Homeschoolers Love the GOP (Except That Moderate Mormon)


In one of those "hey, homeschooling is a thing now!" articles, but with topical politics, Reuters suggests "Homeschoolers emerge as Republican foot soldiers" and that they could make a difference in the outcome of the February Iowa Caucus -- if they can make up their minds which GOPer to support.

Though Iowa was very late in legalizing homeschooling (1991), now 6 percent of students -- double the national average -- undoubtedly spend several days each month telling clerks and cops no, we aren't skipping.

Says Reuters:

After decades on the margins of political life, homeschoolers have become some of the most valued Republican foot soldiers in Iowa, where a few thousand activists can wield an outsize influence in the first nominating contest in the 2012 presidential election.

Four years ago, homeschoolers helped push Mike Huckabee to a surprise victory in the Iowa caucuses over Mitt Romney's better-funded, better organized campaign.

This time around, Michele Bachmann and Rick Santorum proudly point out that they homeschooled their own children, while Ron Paul touts himself as a "homeschooling champion" on his campaign Web site. Rick Perry proclaimed an official "homeschool week" as governor of Texas, and Herman Cain joined other candidates at a homeschool conference earlier this year.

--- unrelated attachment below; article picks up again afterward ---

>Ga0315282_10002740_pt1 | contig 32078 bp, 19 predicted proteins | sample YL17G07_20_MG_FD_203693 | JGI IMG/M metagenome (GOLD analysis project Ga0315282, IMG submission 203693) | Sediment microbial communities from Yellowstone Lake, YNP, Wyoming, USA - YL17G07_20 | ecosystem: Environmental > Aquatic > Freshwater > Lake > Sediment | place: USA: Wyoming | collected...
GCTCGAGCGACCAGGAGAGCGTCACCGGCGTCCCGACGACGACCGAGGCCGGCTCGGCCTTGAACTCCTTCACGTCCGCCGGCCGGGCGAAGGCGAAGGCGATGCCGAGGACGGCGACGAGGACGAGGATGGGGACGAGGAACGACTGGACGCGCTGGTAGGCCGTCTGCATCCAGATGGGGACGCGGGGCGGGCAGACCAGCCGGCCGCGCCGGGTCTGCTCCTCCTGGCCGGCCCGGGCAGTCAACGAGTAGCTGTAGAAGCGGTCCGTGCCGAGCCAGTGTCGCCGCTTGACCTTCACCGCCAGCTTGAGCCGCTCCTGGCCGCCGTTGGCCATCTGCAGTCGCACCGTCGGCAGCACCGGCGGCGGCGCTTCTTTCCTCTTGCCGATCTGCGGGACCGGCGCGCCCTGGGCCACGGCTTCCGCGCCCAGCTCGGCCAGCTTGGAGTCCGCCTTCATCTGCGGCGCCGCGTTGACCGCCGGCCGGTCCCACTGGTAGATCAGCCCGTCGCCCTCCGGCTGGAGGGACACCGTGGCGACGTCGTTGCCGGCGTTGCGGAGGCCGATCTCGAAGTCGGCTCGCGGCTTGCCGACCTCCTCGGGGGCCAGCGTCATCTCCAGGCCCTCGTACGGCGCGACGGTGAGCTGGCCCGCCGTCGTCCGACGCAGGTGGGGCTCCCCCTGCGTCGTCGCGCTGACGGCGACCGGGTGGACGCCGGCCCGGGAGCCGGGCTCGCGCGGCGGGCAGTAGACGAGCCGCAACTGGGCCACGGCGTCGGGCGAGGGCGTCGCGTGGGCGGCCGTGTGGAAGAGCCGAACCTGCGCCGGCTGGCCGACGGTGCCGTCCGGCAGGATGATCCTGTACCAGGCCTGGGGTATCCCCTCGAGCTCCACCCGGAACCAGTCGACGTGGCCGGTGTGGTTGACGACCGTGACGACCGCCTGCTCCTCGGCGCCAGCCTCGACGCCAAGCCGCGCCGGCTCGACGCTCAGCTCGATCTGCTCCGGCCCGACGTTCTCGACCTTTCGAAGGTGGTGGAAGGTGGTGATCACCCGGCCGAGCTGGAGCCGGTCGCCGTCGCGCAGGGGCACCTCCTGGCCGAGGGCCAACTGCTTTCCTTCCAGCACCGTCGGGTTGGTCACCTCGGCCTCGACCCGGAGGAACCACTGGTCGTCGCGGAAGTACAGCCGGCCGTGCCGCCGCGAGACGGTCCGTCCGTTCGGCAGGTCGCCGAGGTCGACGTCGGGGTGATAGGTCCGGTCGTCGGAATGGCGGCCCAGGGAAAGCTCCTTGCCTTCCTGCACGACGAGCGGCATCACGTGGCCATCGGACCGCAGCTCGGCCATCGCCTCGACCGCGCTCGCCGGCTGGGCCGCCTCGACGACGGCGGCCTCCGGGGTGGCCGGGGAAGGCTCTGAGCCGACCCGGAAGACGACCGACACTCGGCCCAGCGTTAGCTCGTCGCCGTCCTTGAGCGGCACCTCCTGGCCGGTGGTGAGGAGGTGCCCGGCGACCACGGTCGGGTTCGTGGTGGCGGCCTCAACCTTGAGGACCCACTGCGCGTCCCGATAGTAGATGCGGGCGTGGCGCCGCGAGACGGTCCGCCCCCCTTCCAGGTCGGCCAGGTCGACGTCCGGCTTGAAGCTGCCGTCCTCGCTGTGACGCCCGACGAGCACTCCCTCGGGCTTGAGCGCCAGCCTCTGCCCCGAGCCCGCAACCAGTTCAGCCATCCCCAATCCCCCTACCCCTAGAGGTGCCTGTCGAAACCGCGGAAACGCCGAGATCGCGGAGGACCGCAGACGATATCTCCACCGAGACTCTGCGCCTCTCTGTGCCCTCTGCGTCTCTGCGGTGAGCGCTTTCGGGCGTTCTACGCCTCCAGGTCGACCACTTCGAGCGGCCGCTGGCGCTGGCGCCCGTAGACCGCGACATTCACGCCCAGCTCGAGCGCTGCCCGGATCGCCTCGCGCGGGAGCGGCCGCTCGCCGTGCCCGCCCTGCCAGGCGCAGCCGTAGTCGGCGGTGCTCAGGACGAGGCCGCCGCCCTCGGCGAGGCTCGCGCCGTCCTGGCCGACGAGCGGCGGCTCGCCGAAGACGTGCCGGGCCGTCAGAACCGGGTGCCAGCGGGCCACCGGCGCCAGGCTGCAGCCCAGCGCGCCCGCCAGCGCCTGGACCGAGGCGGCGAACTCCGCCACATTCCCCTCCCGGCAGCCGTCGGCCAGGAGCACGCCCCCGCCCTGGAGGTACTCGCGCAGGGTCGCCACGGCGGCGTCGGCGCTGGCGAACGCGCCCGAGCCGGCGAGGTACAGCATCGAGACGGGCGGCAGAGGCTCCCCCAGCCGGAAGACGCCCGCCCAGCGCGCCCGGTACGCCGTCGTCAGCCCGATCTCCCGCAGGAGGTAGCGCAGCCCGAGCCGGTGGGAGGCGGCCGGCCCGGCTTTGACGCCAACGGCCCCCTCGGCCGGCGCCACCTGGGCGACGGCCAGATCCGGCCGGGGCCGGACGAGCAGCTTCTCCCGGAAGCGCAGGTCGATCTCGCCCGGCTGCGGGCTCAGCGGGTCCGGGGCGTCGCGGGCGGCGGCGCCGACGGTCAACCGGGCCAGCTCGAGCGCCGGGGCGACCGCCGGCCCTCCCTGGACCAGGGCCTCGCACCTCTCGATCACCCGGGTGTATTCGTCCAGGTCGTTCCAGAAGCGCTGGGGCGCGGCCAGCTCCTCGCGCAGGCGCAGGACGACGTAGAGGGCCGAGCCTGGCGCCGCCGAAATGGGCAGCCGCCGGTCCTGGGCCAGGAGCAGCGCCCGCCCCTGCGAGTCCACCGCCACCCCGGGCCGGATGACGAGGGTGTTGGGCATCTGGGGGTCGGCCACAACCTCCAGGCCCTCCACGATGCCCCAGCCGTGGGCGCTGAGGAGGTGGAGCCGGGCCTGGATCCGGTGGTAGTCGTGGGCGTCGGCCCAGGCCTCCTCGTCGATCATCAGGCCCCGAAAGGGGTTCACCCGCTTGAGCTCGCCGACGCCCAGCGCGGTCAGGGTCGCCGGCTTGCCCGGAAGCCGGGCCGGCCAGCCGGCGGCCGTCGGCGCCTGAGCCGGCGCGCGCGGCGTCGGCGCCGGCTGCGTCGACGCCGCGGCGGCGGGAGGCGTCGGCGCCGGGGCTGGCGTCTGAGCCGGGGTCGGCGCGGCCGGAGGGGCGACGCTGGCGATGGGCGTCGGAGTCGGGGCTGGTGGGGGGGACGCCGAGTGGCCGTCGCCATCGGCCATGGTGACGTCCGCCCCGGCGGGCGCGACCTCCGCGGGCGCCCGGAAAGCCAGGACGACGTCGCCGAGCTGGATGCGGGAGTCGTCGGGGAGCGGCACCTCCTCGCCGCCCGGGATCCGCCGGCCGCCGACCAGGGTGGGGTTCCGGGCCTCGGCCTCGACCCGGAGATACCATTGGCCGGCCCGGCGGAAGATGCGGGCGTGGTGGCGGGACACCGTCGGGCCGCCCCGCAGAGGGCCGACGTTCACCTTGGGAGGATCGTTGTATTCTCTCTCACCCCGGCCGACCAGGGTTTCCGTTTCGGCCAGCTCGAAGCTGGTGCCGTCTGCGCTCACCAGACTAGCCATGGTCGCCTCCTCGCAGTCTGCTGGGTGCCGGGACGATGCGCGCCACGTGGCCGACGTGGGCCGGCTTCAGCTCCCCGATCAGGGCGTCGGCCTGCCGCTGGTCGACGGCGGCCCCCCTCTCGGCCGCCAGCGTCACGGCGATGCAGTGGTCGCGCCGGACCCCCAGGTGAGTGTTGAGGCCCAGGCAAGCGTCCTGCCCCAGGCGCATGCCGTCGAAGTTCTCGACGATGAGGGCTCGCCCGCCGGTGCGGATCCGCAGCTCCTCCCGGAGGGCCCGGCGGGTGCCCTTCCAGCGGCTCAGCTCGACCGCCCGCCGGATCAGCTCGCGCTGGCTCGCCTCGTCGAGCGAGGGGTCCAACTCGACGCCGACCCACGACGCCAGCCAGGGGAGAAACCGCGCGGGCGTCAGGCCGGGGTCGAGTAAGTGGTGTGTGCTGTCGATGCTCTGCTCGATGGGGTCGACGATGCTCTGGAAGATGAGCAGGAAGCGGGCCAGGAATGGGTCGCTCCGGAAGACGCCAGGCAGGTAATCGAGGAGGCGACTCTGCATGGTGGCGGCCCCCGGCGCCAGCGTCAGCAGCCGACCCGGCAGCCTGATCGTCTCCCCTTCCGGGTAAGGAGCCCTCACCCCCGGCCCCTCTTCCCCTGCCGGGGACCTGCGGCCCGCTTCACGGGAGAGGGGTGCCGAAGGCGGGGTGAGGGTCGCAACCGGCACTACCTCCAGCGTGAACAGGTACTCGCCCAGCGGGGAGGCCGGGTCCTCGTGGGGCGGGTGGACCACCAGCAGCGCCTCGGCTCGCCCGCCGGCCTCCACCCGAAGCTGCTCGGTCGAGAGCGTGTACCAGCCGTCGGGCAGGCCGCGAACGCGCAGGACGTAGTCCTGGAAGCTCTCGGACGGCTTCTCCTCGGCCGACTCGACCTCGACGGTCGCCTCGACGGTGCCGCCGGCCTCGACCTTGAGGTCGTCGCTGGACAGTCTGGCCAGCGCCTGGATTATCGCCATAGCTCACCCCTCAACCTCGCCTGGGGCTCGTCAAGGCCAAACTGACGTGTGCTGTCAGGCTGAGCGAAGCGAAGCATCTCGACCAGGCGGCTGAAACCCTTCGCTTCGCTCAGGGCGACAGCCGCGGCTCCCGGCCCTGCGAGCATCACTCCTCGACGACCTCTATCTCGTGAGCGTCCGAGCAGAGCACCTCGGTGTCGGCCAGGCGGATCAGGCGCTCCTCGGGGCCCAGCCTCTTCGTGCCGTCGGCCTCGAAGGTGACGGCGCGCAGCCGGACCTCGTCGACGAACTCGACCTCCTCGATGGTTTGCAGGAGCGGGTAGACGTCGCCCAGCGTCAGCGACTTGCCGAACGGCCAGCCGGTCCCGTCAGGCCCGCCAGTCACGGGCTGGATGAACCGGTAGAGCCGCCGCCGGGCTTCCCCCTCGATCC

Though they usually lean towards the less libertarian, more socially conservative GOP candidates, they seem to be opposed to the "lesser of two evils" method of Democracy. Which discounts former Mass. Governor Mitt Romney for some:  

"Why would I want to vote for somebody who might be the antithesis of everything I believe as a Christian, just because he's not as bad as the other guy?" [homeschool mom Barb] Heki said. "That doesn't make any sense."

So not so less keen on the Mormon flip-flopper, even if he gets the nomination and even though he has apparently expressed support of homeschooling and school choice. Former New Mexico Gov. Gary Johnson's overtly socially liberal stance on drugs, abortion, and the border would probably prevent him from being a consideration to most of these folks as well. 

The rest here. The Washington Post in 2007 on the Mike Huckabee homeschooler bump. Bonus, in 2002 Gallup seemed weirdly upset about people's responses to why they homeschooled.

Reason on homeschooling. 

[Photo by Reuters.]